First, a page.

Saturday, April 22, 2017

Quota Policy Insults the Malays














Image credit: https://hornbillunleashed.wordpress.com/2010/09/27/10014/

On Wednesday, Khairy Jamaluddin showed his hypocrisy when he spoke to Indian youths at a dialogue session.
 
The Youth and Sports Minister had agreed with a participant who questioned the quota policy favoring Malay students for university places.
 
“We should start seeing this quota (system) as something that is a bit insulting, that we need a quota to get somewhere”, Khairy said.
 
“Just as there is a perception of discrimination amongst other communities, we also feel that maybe we are not that good, because other communities are saying that, ‘Hey, you are here only because of the quota’”, he continued.
 
“I want the Malay community to compete on a level playing field”, he emphasized.
 
You and I know that he didn’t mean it at all. He was just trying to make himself look good in front of a non-Malay audience. He wouldn’t dare say it in front of his UMNO crowd! 
 
Besides, it is not just about university places but it involves also entry into the civil service, housing, qualification for small business loans and corporate equity.
 
Ibrahim Ali from Malay pressure group Perkasa promptly rebuked Khairy, saying that the UMNO Youth leader should resign if he thinks the government’s quota policy is an insult to the Malay community.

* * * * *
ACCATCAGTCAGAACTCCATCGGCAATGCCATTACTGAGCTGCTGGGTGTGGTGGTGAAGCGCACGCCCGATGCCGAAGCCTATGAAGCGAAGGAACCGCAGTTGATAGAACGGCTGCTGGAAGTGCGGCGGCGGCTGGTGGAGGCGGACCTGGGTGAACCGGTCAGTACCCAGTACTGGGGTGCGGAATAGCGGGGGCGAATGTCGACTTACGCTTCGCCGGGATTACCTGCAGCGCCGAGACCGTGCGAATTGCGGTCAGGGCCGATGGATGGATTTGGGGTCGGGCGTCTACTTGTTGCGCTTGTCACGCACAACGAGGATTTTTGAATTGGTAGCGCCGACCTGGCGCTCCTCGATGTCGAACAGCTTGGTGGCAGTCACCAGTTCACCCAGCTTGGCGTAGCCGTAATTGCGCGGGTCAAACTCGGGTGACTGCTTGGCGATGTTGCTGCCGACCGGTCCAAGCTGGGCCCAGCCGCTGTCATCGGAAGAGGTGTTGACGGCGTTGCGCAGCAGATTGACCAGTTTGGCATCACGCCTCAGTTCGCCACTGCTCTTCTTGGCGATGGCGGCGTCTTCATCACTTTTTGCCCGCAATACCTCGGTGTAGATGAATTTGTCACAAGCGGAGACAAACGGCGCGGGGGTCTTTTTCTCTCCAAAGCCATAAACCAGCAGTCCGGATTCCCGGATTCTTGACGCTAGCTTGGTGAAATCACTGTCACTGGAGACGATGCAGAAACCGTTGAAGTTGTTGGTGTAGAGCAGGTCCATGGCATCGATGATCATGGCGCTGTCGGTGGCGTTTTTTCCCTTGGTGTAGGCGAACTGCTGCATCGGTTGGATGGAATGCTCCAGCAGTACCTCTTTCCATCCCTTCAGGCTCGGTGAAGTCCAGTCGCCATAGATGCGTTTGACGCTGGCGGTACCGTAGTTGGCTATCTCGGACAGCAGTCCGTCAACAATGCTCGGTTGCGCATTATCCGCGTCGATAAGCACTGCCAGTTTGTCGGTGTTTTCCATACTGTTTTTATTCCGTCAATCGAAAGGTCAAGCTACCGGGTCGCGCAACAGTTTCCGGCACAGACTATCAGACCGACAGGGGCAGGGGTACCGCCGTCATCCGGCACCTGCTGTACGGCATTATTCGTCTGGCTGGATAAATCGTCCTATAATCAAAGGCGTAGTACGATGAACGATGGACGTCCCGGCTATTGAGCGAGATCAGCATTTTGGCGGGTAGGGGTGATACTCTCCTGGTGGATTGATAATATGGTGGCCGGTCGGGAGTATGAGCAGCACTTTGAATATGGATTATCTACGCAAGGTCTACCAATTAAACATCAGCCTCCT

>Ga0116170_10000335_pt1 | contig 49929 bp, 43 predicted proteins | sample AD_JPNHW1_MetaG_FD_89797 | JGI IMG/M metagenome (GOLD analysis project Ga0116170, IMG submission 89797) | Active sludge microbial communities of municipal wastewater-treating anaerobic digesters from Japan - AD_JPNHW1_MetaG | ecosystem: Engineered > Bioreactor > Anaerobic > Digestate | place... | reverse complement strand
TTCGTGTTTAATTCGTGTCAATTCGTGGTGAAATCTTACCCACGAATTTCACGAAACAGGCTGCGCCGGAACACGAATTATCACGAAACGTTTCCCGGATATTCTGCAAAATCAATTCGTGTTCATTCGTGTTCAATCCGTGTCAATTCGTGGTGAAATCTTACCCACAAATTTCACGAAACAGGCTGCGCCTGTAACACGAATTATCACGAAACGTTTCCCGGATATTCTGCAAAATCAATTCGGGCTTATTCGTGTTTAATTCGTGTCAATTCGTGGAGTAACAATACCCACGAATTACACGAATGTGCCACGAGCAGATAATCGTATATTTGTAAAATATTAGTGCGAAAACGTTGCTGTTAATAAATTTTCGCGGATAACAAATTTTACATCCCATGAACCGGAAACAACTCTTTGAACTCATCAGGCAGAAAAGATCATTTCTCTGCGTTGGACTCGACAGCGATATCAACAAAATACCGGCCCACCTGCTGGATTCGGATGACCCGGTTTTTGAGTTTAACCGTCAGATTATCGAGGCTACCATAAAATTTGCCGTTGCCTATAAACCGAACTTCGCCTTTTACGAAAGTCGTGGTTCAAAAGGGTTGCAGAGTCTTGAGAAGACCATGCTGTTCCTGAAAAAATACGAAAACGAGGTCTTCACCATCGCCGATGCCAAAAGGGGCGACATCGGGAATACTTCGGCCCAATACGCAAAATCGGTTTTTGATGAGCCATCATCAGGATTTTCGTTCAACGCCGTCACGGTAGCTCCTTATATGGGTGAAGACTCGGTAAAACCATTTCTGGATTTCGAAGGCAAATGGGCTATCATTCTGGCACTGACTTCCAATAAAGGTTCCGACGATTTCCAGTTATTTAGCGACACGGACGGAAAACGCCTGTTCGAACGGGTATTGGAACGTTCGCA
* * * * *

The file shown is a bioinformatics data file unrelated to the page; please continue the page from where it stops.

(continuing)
Just one day after Khairy’s remarks, the Perkasa president said the quota system was provided for in the Federal Constitution, and that abolishing the said policy would undermine national security.
 
And he alluded that if it happens, there will be violence. He warned: “It will create extremism, terrorism, if they are not treated well”.
 
Today, an UMNO Supreme Council member rejected any suggestion that the quota system is insulting to the Malay community. According to Sohaimi Shahadan, as reported by Malay daily Sinar Harian, he declared that “as ‘masters’ on our own land, Bumiputeras or Malays indeed deserves to enjoy the privileges at all times…”
 
What started as a means to supposedly address social disparity among the Malays and the non-Malays has now turned into a sacred right for one segment of the population. This is Malaysia.

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